Nobody is Safe: Your Ultimate Diabetes Prevention Guidebook

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You may know someone living with diabetes, or you may have diabetes yourself. Millions of people around the world live with diabetes, the disease that cannot be cured yet.

     

Even you seem totally healthy, you may have prediabetes. Prediabetes may show no symptoms.

     

Having diabetes doesn’t mean you can’t live a long and healthy life, and no symptoms presented doesn’t mean you are not at risk of diabetes.

       

This article introduces 3 types of diabetes and offers tips for preventing type 2 diabetes. To see what to do living with diabetes, click here for more info: The Uncurable Disease: Diagnosis, Treatment and Home Care for Diabetes.

    

   

Basics of diabetes

    

Diabetes is a problem with your body that causes blood glucose (sugar) levels to rise higher than normal. In this part, you’ll know about the 3 types of diabetes and the risk factors of them.

      

Type 1 diabetes

      

About 5% patients of diabetes have type 1 diabetes. Although it was previously known as juvenile diabetes, type 1 diabetes occurs at every age, in people of every race, and of every shape and size.

      

The body of a patient with type 1 diabetes does not produce insulin. Insulin is a hormone to help get glucose from the bloodstream into the cells to provide energy. Type 1 diabetes can be controlled by insulin therapy and other treatments.

     

You can’t prevent type 1 diabetes because it’s triggered by damages to beta cells in the pancreas which produce insulin. The damages might be caused by the immune system, an injury to the pancreas, or a disease that wipes out the beta cells.

     

Insulin treatment

    

Type 2 diabetes

    

Most patients with diabetes have type 2 diabetes. The body is not able to produce enough insulin to keep the blood glucose levels normal, leading to type 2 diabetes. The condition that the body does not use insulin properly is called insulin resistance.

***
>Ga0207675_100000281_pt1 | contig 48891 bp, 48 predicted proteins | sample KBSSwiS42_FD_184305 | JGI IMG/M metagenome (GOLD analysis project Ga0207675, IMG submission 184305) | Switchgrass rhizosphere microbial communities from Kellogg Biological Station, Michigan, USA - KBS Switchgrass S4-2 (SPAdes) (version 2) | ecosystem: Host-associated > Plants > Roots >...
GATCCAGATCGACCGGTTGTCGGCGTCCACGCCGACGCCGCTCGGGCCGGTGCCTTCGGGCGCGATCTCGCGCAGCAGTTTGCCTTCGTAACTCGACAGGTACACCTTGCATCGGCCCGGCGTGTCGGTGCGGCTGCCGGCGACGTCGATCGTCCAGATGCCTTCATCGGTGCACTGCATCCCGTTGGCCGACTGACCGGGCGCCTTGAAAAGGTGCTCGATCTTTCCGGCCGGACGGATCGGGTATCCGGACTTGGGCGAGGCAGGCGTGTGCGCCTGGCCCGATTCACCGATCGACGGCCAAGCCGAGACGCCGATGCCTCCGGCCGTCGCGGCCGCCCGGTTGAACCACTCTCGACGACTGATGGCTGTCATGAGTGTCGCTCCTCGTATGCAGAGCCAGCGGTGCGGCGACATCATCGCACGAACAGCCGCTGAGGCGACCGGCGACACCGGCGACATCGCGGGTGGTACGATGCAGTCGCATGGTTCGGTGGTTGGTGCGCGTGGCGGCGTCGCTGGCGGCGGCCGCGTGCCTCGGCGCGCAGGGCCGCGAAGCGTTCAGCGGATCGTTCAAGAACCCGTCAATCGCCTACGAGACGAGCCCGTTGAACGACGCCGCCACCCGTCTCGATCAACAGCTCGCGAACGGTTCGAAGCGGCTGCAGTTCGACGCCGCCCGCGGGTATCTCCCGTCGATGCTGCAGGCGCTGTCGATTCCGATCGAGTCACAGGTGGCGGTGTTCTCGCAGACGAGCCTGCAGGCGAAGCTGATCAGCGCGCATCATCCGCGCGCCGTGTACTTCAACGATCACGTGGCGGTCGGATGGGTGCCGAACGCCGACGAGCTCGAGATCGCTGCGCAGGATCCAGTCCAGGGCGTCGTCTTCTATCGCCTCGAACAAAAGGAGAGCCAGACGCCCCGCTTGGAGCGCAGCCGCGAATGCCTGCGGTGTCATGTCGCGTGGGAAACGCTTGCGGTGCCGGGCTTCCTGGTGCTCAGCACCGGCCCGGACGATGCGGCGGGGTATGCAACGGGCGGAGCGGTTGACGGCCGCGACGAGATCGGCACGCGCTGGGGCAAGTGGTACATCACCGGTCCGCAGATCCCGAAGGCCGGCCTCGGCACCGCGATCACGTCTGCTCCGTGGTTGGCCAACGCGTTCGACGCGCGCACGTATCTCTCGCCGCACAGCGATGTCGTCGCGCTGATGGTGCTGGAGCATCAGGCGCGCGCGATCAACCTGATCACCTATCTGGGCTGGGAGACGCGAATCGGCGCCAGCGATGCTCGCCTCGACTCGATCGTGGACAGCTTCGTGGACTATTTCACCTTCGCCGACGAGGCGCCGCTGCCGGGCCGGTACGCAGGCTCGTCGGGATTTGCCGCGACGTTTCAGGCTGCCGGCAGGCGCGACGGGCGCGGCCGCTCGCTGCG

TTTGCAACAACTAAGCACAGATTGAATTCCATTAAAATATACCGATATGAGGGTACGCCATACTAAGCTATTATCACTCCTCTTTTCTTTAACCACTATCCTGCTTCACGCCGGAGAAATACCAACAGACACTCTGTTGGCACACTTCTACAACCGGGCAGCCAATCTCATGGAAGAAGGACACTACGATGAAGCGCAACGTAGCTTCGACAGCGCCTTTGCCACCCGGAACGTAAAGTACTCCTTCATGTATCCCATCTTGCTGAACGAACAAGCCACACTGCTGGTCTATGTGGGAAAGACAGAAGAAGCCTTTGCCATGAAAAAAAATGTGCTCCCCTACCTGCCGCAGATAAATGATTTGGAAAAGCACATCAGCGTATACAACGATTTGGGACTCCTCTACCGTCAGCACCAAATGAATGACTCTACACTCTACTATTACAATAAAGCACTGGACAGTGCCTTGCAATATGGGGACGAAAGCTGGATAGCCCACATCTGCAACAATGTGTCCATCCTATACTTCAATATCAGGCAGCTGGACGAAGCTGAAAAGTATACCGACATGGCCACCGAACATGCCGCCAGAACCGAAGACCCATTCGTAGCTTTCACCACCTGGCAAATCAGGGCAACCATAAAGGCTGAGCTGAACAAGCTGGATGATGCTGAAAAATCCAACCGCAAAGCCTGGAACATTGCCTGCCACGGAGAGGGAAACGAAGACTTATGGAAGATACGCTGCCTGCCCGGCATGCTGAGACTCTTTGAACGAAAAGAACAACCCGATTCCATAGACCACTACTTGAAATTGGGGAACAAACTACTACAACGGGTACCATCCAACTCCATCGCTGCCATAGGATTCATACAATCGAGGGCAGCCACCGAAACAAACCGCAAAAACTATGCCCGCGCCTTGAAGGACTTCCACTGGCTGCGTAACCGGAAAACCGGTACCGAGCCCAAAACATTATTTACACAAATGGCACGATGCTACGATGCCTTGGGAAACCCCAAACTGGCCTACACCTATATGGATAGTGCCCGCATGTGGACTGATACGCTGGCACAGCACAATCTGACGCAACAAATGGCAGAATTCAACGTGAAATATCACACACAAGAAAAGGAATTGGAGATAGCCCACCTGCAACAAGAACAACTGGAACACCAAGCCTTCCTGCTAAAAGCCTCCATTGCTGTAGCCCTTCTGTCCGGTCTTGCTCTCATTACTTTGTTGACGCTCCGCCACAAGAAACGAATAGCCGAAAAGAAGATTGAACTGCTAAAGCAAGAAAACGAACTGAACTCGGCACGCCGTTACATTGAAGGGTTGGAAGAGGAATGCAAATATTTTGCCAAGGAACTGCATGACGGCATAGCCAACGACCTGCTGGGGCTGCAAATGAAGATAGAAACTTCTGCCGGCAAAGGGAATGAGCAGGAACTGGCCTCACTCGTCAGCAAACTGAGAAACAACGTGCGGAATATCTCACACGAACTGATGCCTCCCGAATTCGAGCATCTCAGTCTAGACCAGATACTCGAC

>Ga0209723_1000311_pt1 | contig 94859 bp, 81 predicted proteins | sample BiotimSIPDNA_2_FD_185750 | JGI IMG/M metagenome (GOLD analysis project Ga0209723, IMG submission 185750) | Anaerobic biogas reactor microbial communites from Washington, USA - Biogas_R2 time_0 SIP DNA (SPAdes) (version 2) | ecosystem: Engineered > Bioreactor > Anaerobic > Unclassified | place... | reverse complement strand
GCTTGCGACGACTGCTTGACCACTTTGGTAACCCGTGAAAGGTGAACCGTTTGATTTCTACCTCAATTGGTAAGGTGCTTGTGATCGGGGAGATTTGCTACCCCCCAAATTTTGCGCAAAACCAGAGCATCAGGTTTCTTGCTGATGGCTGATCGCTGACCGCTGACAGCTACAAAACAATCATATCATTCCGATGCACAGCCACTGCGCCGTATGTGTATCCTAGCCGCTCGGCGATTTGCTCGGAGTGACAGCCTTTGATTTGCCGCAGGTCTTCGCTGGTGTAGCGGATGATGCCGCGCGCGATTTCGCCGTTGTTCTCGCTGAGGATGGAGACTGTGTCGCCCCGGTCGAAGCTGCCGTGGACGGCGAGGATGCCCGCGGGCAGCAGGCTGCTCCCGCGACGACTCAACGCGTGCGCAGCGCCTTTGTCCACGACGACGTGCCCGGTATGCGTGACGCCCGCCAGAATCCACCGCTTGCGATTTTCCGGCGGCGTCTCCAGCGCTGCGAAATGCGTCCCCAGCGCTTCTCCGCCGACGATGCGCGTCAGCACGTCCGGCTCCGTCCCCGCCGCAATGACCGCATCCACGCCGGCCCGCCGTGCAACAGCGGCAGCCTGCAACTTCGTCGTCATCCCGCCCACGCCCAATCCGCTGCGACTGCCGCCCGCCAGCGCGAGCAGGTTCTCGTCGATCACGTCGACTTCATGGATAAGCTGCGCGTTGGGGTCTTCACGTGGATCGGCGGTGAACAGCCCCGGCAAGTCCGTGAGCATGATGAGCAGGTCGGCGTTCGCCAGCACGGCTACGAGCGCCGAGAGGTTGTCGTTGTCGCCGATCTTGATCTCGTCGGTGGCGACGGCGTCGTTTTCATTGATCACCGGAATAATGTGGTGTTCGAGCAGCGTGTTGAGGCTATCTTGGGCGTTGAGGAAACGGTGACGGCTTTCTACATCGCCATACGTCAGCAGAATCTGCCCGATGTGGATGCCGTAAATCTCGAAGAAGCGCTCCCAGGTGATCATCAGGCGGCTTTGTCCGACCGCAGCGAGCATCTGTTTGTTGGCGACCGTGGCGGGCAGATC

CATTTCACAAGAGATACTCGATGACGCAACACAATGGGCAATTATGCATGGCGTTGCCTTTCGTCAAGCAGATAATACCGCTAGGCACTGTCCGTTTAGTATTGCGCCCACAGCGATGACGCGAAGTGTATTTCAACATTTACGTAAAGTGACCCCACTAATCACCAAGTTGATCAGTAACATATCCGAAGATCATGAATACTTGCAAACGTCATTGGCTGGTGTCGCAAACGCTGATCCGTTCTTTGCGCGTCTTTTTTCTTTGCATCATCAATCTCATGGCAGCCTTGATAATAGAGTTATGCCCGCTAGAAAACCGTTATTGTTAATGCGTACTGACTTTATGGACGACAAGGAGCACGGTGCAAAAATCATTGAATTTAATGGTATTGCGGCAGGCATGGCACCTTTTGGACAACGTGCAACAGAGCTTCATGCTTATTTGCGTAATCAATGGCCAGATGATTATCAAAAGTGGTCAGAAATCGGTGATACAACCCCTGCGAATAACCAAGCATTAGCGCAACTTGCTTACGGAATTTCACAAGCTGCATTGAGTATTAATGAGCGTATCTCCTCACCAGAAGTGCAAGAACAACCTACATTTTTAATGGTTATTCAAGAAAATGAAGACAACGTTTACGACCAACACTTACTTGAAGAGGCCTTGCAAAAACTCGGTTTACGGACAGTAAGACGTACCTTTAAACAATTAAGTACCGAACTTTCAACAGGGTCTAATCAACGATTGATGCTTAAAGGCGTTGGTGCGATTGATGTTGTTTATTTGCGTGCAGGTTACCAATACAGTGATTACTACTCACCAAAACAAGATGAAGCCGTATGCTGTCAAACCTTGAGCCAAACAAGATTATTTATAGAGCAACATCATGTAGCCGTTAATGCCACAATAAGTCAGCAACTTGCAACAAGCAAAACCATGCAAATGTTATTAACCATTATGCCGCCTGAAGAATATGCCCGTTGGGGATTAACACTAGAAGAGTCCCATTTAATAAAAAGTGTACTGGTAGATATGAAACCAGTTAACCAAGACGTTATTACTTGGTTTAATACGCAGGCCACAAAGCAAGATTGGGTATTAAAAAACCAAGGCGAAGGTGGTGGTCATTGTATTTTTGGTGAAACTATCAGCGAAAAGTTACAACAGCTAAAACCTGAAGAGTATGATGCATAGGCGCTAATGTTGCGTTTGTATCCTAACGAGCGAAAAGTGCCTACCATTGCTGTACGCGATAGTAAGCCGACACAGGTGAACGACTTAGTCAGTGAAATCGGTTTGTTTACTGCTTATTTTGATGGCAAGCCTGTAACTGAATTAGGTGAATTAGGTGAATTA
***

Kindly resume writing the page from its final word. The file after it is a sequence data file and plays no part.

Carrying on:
Type 2 diabetes is treated with lifestyle changes, oral medications, and insulin.

    

Gestational diabetes

     

Gestational diabetes usually occurs around the 24th week of pregnancy. Gestational diabetes is commonly seen among pregnant women with a prevalence of 9.2%.

     

The cause may be that the hormones produced from the placenta for baby developing block the action of insulin in the mother’s body. In this way, the mother’s body cannot make and use all the insulin it needs.

    

Having gestational diabetes doesn’t mean you had diabetes before pregnancy, or will have diabetes after giving birth. Mothers with gestational diabetes should follow the doctor’s advice to control blood glucose levels.

     

     

Prediabetes

      

People will almost have prediabetes before developing type 2 diabetes. At this stage, the blood glucose levels are higher than normal but not high enough to be diagnosed as diabetes.

     

Normal blood sugar levels are less than 100mg/dl, and blood glucose levels of diabetes patients are 126 mg/dl or higher. If your blood sugar glucose levels are between these two figures, you have a prediabetes.

    

Prediabetes shows no clear symptoms, so you may have it without knowing it. However, prediabetes won’t automatically develop into diabetes. Early treatment can help return the blood glucose levels to the normal range.